Texas Causes of Action & Affirmative Defenses

Texas Causes of Action & Affirmative Defenses

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Thursday, August 11, 2011

When can a Plaintiff recover in quantum meruit? When not?

When is quantum meruit available as a theory of recovery, when not?

EXPRESS CONTRACT VS. QUASI-CONTRACTUAL EQUITABLE THEORIES


Equitable theories are generally not available when the Plaintiff's claim involves contractual obligations, but there are exceptions to the express-contract preclusion of alternative non-contract theories. 

THE NATURE OF QUANTUM MERUIT AS A THEORY OF RECOVERY

Quantum meruit is an equitable and alternative theory of recovery intended to prevent unjust enrichment. See In re Kellogg Brown & Root, Inc., 166 S.W.3d 732, 740 (Tex. 2005). A cause of action for quantum meruit arises when a plaintiff establishes that it has provided a valuable service to the defendant, the defendant accepted the service, and the defendant had reasonable notice that the plaintiff expected to receive compensation. See Excess Underwriters at Lloyd’s v. Frank’s Casing Crew & Rental Tools, Inc., 246 S.W.3d 42, 49 (Tex. 2008). 
However, while a party may seek alternative relief under contract and quasi-contract theories, it generally cannot recover under quantum meruit when there is a valid contract covering the services or materials furnished and no exception applies. In re Kellogg Brown & Root, 166 S.W.3d at 740.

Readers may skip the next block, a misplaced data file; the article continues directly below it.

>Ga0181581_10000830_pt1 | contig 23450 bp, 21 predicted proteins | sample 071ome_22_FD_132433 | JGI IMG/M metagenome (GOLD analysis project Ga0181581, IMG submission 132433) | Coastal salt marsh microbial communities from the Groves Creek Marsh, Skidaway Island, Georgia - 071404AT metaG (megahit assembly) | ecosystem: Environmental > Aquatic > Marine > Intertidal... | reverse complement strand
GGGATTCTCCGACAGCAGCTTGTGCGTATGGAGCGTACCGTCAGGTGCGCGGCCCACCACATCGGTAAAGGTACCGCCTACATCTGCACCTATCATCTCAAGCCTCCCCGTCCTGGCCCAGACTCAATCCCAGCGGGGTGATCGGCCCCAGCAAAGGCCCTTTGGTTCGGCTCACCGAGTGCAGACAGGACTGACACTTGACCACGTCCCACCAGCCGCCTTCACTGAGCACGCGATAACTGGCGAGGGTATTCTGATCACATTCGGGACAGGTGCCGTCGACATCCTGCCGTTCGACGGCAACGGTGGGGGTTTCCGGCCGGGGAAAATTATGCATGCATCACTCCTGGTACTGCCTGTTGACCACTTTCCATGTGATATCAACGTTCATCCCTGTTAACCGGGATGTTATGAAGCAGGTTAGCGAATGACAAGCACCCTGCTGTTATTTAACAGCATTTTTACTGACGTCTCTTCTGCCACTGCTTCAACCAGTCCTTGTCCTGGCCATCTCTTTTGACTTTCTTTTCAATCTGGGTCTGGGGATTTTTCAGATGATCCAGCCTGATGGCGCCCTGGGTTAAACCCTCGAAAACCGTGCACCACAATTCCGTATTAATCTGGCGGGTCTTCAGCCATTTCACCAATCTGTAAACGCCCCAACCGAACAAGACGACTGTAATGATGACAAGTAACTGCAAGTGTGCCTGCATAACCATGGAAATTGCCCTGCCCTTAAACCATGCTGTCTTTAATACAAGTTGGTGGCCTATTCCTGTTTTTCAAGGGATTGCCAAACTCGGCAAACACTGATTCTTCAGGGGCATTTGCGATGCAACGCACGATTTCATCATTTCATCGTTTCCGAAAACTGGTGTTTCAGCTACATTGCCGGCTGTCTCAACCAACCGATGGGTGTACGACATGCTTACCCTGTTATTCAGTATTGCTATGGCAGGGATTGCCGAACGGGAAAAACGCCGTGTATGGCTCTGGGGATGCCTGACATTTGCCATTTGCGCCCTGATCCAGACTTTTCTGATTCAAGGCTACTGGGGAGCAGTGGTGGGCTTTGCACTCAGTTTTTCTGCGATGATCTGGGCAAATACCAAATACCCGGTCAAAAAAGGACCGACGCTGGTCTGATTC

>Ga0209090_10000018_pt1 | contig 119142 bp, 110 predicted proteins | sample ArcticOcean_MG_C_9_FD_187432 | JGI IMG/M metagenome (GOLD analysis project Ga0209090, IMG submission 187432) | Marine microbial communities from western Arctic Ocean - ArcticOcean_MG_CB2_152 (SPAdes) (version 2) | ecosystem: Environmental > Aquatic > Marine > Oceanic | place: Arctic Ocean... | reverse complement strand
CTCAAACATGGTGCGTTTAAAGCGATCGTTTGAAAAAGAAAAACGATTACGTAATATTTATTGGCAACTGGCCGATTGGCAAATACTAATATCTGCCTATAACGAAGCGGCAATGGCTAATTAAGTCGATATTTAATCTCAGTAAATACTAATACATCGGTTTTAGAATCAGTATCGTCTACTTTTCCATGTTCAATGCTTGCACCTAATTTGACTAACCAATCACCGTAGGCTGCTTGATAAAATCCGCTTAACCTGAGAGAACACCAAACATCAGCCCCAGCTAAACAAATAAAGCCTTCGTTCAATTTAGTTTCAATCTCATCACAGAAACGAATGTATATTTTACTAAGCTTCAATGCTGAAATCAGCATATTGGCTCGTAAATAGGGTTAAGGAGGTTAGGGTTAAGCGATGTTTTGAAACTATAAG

THREE RECOGNIZED EXCEPTIONS TO PRECLUSION OF QM BY EXPRESS CONTRACT

The Texas Supreme Court has recognized only three exceptions to the general rule that an express contract bars recovery under quantum meruit: (1) “when a plaintiff has partially performed an express contract but, because of the defendant’s breach, the plaintiff is prevented from completing the contract”; (2) “when a plaintiff partially performs an express contract that is unilateral in nature”; and (3) in a construction contract, when a breaching plaintiff may recover the reasonable value of services less any damages suffered by the defendant if the defendant accepts and retains the benefits arising from the plaintiff’s partial performance. See Truly v. Austin, 744 S.W.2d 934, 936 (Tex. 1988).

SOURCE: Houston Court of Appeals - 01-10-00042-CV - 8/4/11


None of the exceptions is applicable here. First, District 16 has not been prevented from performing any of its obligations under the contract. Second, this is a bilateral contract, and third, it is not a construction contract. It is undisputed that District 16 supplied a valuable service to District 36, and the parties do not dispute the existence of an express contract covering the emergency water services. Therefore, recovery under a breach of contract claim is available, and recovery under quantum meruit is precluded. 
Because we conclude that this theory of recovery was not available due to the existence of an express contract, we do not reach District 36’s other arguments. We hold that the trial court properly granted summary judgment against District 16 on the grounds that it could not recover under a cause of action for quantum meruit. District 16’s fourth issue is overruled.

SOURCE: Houston Court of Appeals - 01-10-00042-CV - 8/4/11